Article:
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Actus reus and Mens rea


BY-M. Sahithi

(Gitam school of law)


Abstract:

Actus reus which means "guilty act" and mens rea which means possessing a "guilty mind." The reasoning behind the law is that it is unethical for society to punish those who innocently cause harm. Such legal maxims are important components of crime.In order to know these terms in detail, we should first know what crime is and what are the elements of crime?

What is crime?

Crime has been described as an act or omission that is forbidden and punishable by the State or by any lawful authority. Crime is considered by law to be dangerous to society in general, even if its direct victim is an individual.

Every crime is in violation of the law, but every violation of the law is not a crime.

Elements of crime

There are mainly four elements which constitute a crime.

● Human being

● Mens rea

● Actus reus

● Injury

Mens rea

Any person with a guilty mind should be convicted, which is the main purpose of criminal law. Mens rea is a state of mind that is ultimately related to the motive of the Guilty.Crime is not committed if the mind of the person performing the act is innocent. Mens Rea is not specified under the IPC, but its meaning is expressed in almost all the provisions of the IPC. Many of the IPC crimes are introducing the concept of Mens Rea in one or another.

Example:

Alex slipped and fell as he walked. He lost his balance when he dropped and dragged Beth down with him. Beth struck his head against the wall, injured his head and died.

Here is the question.

Is that Alex Guilty?

Here Alex's goal isn't to take Beth away, so Alex isn't a Guilty.

Actus Non Facit Reum Nisi Mens sit Rea.

The conduct does not make one guilty unless the mind is also guilty.The unlawful act must be followed by a guilty conscience. Therefore, in order to punish the defendant, it must be proven that the criminal act has been carried out with criminal intent.

Factors of mens rea

● Intention

● Knowledge

● Recklessness

● Negligence

Intention:One of the most significant elements of the crime is mens rea, i.e. the intention to do wrongdoing. State of mind at the time of the commission of the crime and the will of the accused to see the consequences of his unlawful actions.

Example: In Hyam vs. DPP, (1975) Act 55.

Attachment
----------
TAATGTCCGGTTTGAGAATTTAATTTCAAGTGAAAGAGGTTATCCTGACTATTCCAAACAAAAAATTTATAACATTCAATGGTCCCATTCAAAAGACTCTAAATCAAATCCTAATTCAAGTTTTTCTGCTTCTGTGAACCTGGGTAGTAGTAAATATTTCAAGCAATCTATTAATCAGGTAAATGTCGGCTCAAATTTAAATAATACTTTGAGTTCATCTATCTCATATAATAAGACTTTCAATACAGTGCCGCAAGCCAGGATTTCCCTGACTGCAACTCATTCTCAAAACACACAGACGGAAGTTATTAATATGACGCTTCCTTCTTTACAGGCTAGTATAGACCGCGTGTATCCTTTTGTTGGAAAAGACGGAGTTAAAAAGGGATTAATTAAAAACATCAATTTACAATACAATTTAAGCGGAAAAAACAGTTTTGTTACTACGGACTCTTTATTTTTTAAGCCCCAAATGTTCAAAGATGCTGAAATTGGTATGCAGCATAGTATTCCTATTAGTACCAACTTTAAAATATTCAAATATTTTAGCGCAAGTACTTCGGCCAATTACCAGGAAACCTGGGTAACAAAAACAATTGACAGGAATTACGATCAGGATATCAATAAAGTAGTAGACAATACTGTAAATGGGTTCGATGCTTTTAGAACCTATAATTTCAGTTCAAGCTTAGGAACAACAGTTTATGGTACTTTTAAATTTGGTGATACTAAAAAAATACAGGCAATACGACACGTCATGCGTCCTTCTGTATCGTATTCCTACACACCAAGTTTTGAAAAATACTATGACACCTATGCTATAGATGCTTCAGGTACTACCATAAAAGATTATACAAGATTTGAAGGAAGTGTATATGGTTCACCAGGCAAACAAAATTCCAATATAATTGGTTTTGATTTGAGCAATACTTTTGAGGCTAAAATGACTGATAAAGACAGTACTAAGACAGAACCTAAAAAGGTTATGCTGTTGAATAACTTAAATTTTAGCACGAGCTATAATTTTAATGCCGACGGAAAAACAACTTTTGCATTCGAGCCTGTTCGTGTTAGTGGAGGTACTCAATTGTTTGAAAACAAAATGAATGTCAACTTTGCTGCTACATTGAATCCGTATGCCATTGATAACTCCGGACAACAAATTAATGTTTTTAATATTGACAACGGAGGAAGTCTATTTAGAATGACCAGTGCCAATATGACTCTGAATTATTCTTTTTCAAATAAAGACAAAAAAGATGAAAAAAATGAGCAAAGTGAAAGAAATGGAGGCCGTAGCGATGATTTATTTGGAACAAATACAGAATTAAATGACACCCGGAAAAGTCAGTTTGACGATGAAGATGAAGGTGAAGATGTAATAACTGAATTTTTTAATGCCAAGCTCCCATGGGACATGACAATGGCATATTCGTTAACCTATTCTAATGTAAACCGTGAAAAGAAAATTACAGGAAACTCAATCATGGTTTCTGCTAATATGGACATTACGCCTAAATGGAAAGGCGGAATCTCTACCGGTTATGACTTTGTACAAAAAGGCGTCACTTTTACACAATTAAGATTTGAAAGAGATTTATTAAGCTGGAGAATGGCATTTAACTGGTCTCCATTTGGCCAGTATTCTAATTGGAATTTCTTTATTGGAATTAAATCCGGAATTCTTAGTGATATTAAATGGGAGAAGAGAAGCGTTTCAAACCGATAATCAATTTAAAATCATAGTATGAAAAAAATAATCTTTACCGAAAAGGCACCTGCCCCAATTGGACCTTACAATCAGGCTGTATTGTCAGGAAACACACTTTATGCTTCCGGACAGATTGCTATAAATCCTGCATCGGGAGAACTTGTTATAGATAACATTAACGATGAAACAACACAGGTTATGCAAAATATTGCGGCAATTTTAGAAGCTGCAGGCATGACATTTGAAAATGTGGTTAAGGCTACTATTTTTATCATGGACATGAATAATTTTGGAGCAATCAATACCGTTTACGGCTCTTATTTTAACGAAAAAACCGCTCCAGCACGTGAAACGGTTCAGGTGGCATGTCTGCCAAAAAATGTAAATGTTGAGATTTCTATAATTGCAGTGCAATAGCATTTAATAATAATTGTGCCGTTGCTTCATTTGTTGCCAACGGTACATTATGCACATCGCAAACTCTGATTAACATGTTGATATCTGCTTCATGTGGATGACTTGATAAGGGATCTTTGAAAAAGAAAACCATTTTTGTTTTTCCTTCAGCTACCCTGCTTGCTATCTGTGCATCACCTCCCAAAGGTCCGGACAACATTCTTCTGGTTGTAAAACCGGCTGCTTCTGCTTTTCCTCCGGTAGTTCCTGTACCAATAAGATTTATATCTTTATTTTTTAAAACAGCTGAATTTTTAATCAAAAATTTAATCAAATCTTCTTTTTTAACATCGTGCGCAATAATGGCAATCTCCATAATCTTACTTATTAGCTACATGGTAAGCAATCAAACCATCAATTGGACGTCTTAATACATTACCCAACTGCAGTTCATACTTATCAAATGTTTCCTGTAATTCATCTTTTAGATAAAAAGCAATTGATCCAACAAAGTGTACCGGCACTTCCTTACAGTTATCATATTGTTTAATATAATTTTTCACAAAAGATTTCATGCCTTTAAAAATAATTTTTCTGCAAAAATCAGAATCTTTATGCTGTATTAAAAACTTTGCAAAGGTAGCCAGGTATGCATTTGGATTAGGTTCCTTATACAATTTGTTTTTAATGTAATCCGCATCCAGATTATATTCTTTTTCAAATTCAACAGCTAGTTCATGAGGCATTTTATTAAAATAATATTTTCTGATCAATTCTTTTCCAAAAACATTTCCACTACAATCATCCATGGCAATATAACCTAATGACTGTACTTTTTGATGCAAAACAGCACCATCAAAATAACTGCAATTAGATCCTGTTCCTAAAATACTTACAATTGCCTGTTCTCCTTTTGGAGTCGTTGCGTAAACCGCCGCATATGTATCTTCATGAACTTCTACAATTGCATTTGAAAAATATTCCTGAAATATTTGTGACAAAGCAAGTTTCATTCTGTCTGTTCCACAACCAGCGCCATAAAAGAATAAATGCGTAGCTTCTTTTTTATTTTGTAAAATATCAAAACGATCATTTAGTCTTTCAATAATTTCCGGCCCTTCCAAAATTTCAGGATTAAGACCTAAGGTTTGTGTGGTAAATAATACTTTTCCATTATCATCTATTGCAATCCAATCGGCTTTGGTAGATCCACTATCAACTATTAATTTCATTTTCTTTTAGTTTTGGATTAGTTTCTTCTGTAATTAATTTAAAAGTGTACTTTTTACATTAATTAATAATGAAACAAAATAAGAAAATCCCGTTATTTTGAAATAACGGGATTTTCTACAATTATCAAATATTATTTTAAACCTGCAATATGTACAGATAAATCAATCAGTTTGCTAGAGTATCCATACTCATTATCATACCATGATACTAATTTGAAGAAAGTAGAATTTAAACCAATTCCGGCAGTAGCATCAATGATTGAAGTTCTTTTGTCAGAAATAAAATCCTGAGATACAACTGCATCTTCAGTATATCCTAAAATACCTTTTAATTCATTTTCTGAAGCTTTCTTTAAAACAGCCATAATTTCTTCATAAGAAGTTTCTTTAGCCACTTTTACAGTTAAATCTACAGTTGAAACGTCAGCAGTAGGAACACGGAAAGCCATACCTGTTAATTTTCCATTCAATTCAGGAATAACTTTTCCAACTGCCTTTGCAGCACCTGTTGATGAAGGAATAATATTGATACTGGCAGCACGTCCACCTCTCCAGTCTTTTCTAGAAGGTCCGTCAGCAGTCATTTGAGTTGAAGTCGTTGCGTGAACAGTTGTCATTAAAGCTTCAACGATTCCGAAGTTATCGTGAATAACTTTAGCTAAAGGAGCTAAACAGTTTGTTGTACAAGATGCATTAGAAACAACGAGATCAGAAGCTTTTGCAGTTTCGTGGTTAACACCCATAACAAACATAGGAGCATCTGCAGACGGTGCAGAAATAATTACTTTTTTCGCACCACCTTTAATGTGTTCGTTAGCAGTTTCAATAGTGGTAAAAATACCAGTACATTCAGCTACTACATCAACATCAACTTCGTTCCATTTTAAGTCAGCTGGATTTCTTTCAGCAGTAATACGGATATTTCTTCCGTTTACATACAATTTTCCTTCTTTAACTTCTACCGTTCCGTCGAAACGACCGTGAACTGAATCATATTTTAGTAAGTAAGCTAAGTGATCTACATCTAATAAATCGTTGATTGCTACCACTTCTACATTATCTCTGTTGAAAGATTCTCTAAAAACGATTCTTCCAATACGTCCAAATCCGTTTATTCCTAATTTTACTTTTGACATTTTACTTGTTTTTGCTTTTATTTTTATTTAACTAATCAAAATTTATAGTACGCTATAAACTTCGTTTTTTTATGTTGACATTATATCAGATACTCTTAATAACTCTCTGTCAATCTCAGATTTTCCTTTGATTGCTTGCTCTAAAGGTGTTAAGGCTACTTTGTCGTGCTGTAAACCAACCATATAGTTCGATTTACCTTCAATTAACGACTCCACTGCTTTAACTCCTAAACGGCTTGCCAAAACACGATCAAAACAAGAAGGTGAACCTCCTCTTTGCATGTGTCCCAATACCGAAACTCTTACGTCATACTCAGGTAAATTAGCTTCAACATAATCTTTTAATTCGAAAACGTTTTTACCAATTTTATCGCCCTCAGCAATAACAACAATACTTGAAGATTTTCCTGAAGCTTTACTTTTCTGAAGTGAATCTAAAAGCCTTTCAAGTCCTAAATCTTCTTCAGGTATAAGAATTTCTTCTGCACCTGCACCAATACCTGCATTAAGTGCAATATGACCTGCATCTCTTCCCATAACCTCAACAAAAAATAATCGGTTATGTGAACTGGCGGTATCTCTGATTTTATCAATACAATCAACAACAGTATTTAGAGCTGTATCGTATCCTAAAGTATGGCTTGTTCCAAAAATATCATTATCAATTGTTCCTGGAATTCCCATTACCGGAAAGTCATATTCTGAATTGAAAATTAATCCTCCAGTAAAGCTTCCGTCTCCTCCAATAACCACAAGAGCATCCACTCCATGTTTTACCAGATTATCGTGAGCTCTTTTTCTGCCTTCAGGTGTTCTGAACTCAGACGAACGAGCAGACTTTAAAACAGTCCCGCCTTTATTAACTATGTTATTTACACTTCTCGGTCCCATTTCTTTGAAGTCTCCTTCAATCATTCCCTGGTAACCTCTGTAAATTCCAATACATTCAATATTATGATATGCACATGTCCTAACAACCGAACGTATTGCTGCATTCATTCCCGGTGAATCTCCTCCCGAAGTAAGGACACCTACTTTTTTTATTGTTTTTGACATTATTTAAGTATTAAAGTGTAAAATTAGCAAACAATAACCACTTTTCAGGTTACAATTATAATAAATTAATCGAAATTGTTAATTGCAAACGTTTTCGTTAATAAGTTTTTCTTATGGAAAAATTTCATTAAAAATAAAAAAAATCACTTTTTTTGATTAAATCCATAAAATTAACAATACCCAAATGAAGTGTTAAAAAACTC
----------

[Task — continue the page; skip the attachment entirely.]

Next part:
"D" To scare Mrs. Booth placed a burning newspaper in the mailbox of Booth's home. The fire spread and two children died. "D" was not intended to kill, but expected death or bodily harm as a highly probable outcome. So D is guilty because she knew the outcome of her actions.

Knowledge:Awareness of the consequences of the Act. Getting knowledge of the consequence Act is an essential state of mind and is, therefore, part of the Mens Rea, hence the IPC uses the word knowledge in various parts.

Example Sec 307 of the IPC deals with the crime of attempted murder in this section that used "knowledge" instead of "mens rea."

This section itself provides that motive or information is on an equal basis with the Guilty Mind.

In omprakash vs Punjab, AIR 1961 SC

The defendant had stabbed his wife for a few days before the court held that he was responsible for the attempted murder because the crime had to be performed with the motive or knowledge needed of the crime for the offense of murder.


Recklessness: It is the state of mind of a person who foresees the future consequences of his actions, but acts without any intention or willingness to do so.

Eg: If I throw a stone in the middle of the crowd, I am irresponsible in my actions, even though I have no intention or purpose to cause injury to a particular person.

Negligence: Is the other type of a person guilty of negligence a state of criminal liability. Negligence does not take responsibility where there is an obligation to take responsibility for it where there is an obligation to take care of it. In other words, a person is negligent when he fails to exercise due care and caution when conducting an act of law.

In Ashraf vs state of kerala The 14-year-old boy died because of electrical wire set by the defendant for catching fish may have been charged under section 304 because here the death was caused by negligent acts suggesting an unlawful act.

Exceptions to Mens Rea:


Strict liability: While there is no guilty mind, the individual is held responsible for the act. Such duties are created only by specific laws. Such crimes are against public health under which some strict or absolute liability is enforced, under the example, the Essential Commodities Act, the Food and Drugs Act, the Consumer Protection Act, etc.